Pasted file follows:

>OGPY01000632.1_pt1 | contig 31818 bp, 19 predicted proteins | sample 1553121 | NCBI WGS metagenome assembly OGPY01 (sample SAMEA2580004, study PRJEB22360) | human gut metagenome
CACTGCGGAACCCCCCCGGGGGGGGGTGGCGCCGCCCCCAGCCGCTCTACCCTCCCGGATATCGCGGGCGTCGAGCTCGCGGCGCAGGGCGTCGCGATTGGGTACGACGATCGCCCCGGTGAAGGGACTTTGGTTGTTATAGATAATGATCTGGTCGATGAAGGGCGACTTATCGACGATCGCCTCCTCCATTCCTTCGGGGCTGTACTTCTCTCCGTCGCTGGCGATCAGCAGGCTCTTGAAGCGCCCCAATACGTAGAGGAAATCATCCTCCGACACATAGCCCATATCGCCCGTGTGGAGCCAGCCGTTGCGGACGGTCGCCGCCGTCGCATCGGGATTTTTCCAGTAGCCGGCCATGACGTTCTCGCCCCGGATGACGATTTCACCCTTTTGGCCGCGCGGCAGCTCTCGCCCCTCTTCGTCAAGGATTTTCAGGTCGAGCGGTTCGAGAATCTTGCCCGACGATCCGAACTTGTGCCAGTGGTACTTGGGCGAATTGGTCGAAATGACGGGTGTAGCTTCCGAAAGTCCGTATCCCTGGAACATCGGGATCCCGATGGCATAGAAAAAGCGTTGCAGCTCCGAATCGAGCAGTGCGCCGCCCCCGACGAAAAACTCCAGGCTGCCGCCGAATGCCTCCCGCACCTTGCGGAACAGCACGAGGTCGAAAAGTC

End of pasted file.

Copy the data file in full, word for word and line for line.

>OGPY01000632.1_pt1 | contig 31818 bp, 19 predicted proteins | sample 1553121 | NCBI WGS metagenome assembly OGPY01 (sample SAMEA2580004, study PRJEB22360) | human gut metagenome
CACTGCGGAACCCCCCCGGGGGGGGGTGGCGCCGCCCCCAGCCGCTCTACCCTCCCGGATATCGCGGGCGTCGAGCTCGCGGCGCAGGGCGTCGCGATTGGGTACGACGATCGCCCCGGTGAAGGGACTTTGGTTGTTATAGATAATGATCTGGTCGATGAAGGGCGACTTATCGACGATCGCCTCCTCCATTCCTTCGGGGCTGTACTTCTCTCCGTCGCTGGCGATCAGCAGGCTCTTGAAGCGCCCCAATACGTAGAGGAAATCATCCTCCGACACATAGCCCATATCGCCCGTGTGGAGCCAGCCGTTGCGGACGGTCGCCGCCGTCGCATCGGGATTTTTCCAGTAGCCGGCCATGACGTTCTCGCCCCGGATGACGATTTCACCCTTTTGGCCGCGCGGCAGCTCTCGCCCCTCTTCGTCAAGGATTTTCAGGTCGAGCGGTTCGAGAATCTTGCCCGACGATCCGAACTTGTGCCAGTGGTACTTGGGCGAATTGGTCGAAATGACGGGTGTAGCTTCCGAAAGTCCGTATCCCTGGAACATCGGGATCCCGATGGCATAGAAAAAGCGTTGCAGCTCCGAATCGAGCAGTGCGCCGCCCCCGACGAAAAACTCCAGGCTGCCGCCGAATGCCTCCCGCACCTTGCGGAACAGCACGAGGTCGAAAAGTC